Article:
A new entry into the music notation software arena, MuseScore is an open source, free music editor that sports many nice features previously found only on commercial music notation products.
The Overture music notation system is another in a long line of lesser known but well designed music writing programs for the PC. Selling for around $250 the Overture system provides most of the same functionality and capabilities as Finale or Sibelius but does so in a lighter, somewhat easier to use package. Is it worth the $250 price tag? Read on to find out.
There are dozens of different music notation programs available these days. Some are very feature rich with an equally robust price tag. Then there is Mozart, a veteran music writing program that has been around for many years now but continues to improve while maintaining a reasonable price tag. Is Mozart a good match for your music writing needs? Read on to find out the pros and cons of this solid music notation system.
For those who are looking for a very simple, barebones music notation program Crescendo from NCH Software might just be what you need. It doesn't have a lot of bells and whistles but it does what it says it should, and it works great on interactive whiteboards or Windows based tablets. To top it all of it is also free!
Sibelius 7 continues its tradition as a very robust, feature packed music notation system for the PC and Mac. Many would say that it has always been more user friendly than its competitors, but Sibelius 7 brings to the performance some new additions that some might think threaten to upset the cart. Is Sibelius 7 worth the price of admission?
This review of Finale 2012 assumes that if you are already using Finale or Sibelius you will probably be staying with those products. Instead this review will focus on the new user who has not yet made up their mind on which music notation software program to go with. Since the entry costs of Finale 2012 for a new purchase are so high, it makes sense to know if the program makes sense for your particular situation. Read on to find out whether Finale 2012 is the right choice for you.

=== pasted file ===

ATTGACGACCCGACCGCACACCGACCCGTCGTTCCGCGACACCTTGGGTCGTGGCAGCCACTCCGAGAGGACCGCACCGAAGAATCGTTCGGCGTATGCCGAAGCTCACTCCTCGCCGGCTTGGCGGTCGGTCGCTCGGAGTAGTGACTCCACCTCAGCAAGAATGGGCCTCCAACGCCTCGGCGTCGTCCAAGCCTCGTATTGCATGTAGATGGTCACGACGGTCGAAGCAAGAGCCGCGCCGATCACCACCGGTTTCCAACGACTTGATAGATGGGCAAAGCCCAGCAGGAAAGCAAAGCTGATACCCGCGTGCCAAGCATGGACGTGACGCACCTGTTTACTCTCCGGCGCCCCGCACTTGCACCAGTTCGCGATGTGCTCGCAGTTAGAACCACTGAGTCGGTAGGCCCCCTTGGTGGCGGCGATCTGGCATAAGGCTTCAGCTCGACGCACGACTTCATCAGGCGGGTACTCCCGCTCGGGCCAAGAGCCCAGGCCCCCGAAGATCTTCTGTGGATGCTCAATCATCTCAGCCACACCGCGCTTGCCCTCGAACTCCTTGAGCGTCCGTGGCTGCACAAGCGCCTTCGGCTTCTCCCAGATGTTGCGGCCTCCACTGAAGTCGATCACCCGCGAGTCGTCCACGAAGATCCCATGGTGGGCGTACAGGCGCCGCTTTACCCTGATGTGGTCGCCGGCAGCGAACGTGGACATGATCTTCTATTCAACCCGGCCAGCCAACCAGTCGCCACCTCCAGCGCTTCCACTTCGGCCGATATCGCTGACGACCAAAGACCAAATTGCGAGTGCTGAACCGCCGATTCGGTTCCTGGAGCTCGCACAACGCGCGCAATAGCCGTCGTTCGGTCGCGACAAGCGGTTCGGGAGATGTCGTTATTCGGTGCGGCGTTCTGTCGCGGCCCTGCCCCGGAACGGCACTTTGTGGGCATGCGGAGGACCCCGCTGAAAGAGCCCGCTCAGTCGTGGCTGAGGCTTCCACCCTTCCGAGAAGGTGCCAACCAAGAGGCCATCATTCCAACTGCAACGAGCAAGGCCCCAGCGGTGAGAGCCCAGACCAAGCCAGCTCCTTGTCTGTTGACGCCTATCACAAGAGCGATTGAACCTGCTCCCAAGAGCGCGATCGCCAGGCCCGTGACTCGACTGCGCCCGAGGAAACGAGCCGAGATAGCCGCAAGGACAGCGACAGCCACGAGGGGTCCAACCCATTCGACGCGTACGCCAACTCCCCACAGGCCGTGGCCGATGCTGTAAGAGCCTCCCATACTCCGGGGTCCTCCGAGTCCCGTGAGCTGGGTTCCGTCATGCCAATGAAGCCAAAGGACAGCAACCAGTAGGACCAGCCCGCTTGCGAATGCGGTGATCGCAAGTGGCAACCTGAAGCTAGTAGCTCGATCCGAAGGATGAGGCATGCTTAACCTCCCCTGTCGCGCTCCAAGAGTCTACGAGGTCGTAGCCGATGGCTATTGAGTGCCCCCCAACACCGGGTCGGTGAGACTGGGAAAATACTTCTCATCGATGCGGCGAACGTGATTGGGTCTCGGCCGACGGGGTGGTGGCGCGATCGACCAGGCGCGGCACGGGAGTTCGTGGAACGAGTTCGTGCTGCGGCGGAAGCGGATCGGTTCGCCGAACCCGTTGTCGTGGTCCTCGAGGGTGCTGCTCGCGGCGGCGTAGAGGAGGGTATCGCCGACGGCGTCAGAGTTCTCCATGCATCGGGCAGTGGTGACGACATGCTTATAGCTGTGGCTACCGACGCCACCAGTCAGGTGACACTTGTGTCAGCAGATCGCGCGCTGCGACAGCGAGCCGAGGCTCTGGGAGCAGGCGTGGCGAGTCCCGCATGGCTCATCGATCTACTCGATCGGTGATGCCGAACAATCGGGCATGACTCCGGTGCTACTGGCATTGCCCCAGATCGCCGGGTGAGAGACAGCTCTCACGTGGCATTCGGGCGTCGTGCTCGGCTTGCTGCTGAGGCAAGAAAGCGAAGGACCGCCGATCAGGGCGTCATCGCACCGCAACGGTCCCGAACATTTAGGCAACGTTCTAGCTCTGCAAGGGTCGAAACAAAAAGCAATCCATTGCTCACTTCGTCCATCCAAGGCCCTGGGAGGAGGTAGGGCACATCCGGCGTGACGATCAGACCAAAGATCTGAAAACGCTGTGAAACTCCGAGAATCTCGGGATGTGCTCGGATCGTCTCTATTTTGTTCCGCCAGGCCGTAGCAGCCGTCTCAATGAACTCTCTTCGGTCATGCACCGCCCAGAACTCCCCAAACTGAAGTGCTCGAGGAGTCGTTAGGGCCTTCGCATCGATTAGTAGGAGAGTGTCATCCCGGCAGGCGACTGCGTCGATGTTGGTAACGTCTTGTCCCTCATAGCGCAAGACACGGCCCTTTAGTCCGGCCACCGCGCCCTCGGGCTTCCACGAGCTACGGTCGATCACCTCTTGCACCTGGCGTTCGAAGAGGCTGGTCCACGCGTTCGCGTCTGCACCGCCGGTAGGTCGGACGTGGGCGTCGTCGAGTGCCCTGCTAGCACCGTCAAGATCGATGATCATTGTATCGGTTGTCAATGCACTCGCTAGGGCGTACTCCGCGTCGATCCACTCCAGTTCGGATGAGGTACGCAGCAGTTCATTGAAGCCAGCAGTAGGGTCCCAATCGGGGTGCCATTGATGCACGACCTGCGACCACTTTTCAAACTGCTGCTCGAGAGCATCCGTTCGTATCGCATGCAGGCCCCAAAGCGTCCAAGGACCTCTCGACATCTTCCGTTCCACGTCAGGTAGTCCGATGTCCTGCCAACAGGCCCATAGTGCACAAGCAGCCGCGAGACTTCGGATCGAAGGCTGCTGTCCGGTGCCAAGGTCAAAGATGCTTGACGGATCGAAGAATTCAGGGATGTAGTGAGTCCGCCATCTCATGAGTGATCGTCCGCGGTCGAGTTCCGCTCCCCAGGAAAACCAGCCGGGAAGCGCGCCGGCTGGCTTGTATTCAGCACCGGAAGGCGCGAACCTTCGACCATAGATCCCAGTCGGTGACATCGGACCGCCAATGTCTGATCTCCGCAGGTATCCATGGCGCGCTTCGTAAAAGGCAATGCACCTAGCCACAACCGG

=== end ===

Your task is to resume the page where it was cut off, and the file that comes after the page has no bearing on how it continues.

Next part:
Although Maestro Composer may not be one of the most well known music notation programs on the market it has many positive features in its corner that make it worth taking a closer look. Some of the things like very simple entry of notes and quick access to almost any marking that a composer might want or need to use are just some of the basic things that get you started. Other bonuses like a very intuitive help system and multiple ways to import, export, and publish the music you write are icing on the cake when you notice the program's fairly low price tag. So what are the pros and cons of Maestro Composer and who is it best suited to be used by? Let's take a closer look.
Scorio is a free and web based notation software including a scores library of more than 3,000 music sheets. Every musician can write, print or share his own music online free of charge. The music editor supports musicXML format so that musicXML files can be imported, re-worked in scorio and exported again if wanted. A forum and two iPad applications complete the portfolio of scorio.com. The Music Notator App allows musicians to write their music on the go. The Music Case App transposes partitions or creates new page breaks at one touch.
Finale 2011 brings with it a smattering of new and improved features, mostly focused on the areas of fonts, lyrics, and staff management.Â After seeing the changes first hand we will try to answer the question, is it really worth it to upgrade to Finale 2011?